Search Results For: Piyush Kaushik


ITO vs. Aditya Narain Verma (HUF) (ITAT Delhi)

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DATE: June 7, 2017 (Date of pronouncement)
DATE: June 9, 2017 (Date of publication)
AY: 2009-10
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CITATION:
S. 50C: Failure by the AO to refer the valuation of the capital asset to a valuation officer instead of adopting the value taken by the stamp duty authorities is a fatal error and the assessment order has to be annulled. The matter cannot be set aside to the AO for a second chance. The power of the ITAT to set aside cannot be exercised so as to allow the AO to cover up the deficiencies in his case

When the assessee in the present case had claimed before Assessing Officer that the value adopted or assessed by the stamp valuation authority under sub section (1) exceeds the fair market value of the property as on the date of transfer, the Assessing Officer should have referred the valuation of the capital asset to a valuation officer instead of adopting the value taken by the state authority for the purpose of stamp duty. The very purpose of the Legislature behind the provisions laid down under sub section (2) to section 50C of the Act is that a valuation officer is an expert of the subject for such valuation and is certainly in a better position than the Assessing Officer to determine the valuation. Thus, non-compliance of the provisions laid down under sub section (2) by the Assessing Officer cannot be held valid and justified

Posted in All Judgements, Tribunal

Pr CIT vs. Meetu Gutgutia (Delhi High Court)

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DATE: May 25, 2017 (Date of pronouncement)
DATE: May 26, 2017 (Date of publication)
AY: 2000-01 to 2004-05
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CITATION:
S. 153A: Entire law explained on whether concluded assessments can be reopened u/s 153A even in the absence of incriminating material found during the search in the light of the apparently conflicting verdicts in CIT vs. Kabul Chawla 380 ITR 573 (Del) and Dayawanti Gupta v. CIT 390 ITR 496 (Del)

Section 153A of the Act is titled “Assessment in case of search or requisition”. It is connected to Section 132 which deals with ‘search and seizure’. Both these provisions, therefore, have to be read together. Section 153A is indeed an extremely potent power which enables the Revenue to re-open at least six years of assessments earlier to the year of search. It is not to be exercised lightly. It is only if during the course of search under Section 132 incriminating material justifying the re-opening of the assessments for six previous years is found that the invocation of Section 153A qua each of the AYs would be justified. The question whether unearthing of incriminating material relating to any one of the AYs could justify the re-opening of the assessment for all the earlier AYs was considered both in CIT v. Anil Kumar Bhatia and CIT v. Chetan Das Lachman Das. Incidentally, both these decisions were discussed threadbare in the decision of this Court in Kabul Chawla 380 ITR 573 (Del)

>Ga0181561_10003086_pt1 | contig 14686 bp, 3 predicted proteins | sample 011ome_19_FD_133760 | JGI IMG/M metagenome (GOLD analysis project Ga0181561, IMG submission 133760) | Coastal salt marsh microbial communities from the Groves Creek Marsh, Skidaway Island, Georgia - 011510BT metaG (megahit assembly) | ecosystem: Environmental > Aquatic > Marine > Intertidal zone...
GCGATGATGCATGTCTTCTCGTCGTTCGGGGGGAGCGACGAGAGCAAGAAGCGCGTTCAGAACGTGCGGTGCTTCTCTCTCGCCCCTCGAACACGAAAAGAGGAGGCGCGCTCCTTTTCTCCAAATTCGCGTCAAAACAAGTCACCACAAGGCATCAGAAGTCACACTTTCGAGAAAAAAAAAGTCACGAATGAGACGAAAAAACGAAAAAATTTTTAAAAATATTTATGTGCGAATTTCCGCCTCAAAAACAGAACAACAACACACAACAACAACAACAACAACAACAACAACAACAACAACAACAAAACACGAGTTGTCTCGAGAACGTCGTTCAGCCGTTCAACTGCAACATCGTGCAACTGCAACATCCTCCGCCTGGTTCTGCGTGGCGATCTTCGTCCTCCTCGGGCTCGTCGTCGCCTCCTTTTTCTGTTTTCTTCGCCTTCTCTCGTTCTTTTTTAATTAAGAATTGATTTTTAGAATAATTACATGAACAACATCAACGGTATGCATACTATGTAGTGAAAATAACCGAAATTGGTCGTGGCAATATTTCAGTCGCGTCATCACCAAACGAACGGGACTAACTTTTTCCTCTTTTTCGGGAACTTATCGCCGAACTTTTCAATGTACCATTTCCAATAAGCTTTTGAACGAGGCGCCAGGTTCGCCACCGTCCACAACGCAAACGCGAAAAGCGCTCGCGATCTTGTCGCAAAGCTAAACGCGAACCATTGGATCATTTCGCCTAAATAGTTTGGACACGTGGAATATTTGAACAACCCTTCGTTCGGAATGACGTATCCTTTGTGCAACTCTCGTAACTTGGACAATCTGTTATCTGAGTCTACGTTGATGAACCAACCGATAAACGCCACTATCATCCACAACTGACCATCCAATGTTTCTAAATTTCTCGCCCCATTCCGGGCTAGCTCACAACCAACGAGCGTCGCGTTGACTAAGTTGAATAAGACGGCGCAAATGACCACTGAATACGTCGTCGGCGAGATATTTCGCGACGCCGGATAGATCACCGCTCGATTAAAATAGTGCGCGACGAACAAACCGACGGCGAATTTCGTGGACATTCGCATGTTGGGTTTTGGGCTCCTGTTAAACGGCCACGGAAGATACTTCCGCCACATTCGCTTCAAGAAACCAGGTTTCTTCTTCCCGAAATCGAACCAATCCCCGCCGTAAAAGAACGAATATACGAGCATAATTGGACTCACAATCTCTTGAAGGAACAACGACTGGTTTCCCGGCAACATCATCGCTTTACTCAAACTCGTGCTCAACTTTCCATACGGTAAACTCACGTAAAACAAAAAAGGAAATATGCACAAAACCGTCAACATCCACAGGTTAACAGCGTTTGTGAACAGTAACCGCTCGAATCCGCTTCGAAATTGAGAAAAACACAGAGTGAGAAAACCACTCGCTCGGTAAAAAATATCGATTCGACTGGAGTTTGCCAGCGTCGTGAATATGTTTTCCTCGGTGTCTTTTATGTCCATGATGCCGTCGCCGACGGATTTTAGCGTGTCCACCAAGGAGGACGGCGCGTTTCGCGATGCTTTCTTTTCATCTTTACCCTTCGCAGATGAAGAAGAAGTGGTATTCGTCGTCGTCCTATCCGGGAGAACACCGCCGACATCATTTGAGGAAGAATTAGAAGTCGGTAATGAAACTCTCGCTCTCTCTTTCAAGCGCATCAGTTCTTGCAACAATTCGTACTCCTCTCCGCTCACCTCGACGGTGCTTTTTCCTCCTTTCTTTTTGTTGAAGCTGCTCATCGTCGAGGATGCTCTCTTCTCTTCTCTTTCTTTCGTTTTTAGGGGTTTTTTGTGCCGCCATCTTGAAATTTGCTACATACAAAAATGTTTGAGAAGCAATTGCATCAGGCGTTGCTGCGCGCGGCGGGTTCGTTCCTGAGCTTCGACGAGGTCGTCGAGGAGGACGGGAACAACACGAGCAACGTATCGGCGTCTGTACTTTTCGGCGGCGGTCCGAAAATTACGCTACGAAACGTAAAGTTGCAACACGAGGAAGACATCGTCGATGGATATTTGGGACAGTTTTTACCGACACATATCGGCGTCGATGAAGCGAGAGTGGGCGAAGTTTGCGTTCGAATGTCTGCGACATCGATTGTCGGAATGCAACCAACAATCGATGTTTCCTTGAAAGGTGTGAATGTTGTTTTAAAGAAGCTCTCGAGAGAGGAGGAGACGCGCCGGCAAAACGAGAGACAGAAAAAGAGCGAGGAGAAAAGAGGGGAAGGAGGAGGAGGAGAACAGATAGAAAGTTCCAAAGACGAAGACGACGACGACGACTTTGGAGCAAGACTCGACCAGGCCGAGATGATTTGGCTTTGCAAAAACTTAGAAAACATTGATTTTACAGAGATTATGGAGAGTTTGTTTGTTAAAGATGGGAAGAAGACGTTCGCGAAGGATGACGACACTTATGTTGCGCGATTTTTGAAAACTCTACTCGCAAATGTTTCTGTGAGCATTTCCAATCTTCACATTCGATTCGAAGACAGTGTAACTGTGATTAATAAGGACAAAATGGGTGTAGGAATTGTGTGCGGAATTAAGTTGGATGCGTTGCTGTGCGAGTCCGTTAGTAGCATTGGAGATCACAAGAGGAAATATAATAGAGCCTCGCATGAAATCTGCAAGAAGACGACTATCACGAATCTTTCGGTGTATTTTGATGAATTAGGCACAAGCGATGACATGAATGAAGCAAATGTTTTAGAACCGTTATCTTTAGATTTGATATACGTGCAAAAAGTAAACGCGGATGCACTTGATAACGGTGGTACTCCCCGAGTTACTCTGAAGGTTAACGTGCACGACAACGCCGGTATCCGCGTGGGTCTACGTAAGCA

Posted in All Judgements, High Court

Pr. CIT vs. Bharat Heavy Electricals Ltd (P&H High Court)

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DATE: December 9, 2016 (Date of pronouncement)
DATE: December 19, 2016 (Date of publication)
AY: 2012-13
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CITATION:
S. 194C vs. 194J: Law on whether payments for construction, erection & commissioning etc of plants involving inputs from technical personnel constitutes "payments for technical services" and attracts TDS obligations u/s 194J in the light of Bharti Cellular 330 ITR 239 (SC) explained

The contention of the revenue that in accordance with the judgement of the Supreme Court in Commissioner of Income Tax Vs Bharti Cellular Ltd., (2011) 330 ITR 239 (SC), the matter ought to be remanded to the Assessing Officer to examine technical experts on this issue is not well founded. Firstly, the department never made an application for examining an expert. Secondly, it is not the department’s case that there was any material other than the contracts which required consideration. Apart from raising this contention, no such case was made out even before us at the hearing of this appeal. The case before us merely requires a construction of the contract. The extent of human intervention that was relied upon by the department is based on the provisions of the contract itself

Posted in All Judgements, High Court

Woodward Governor (India) Ltd vs. ACIT (Delhi High Court)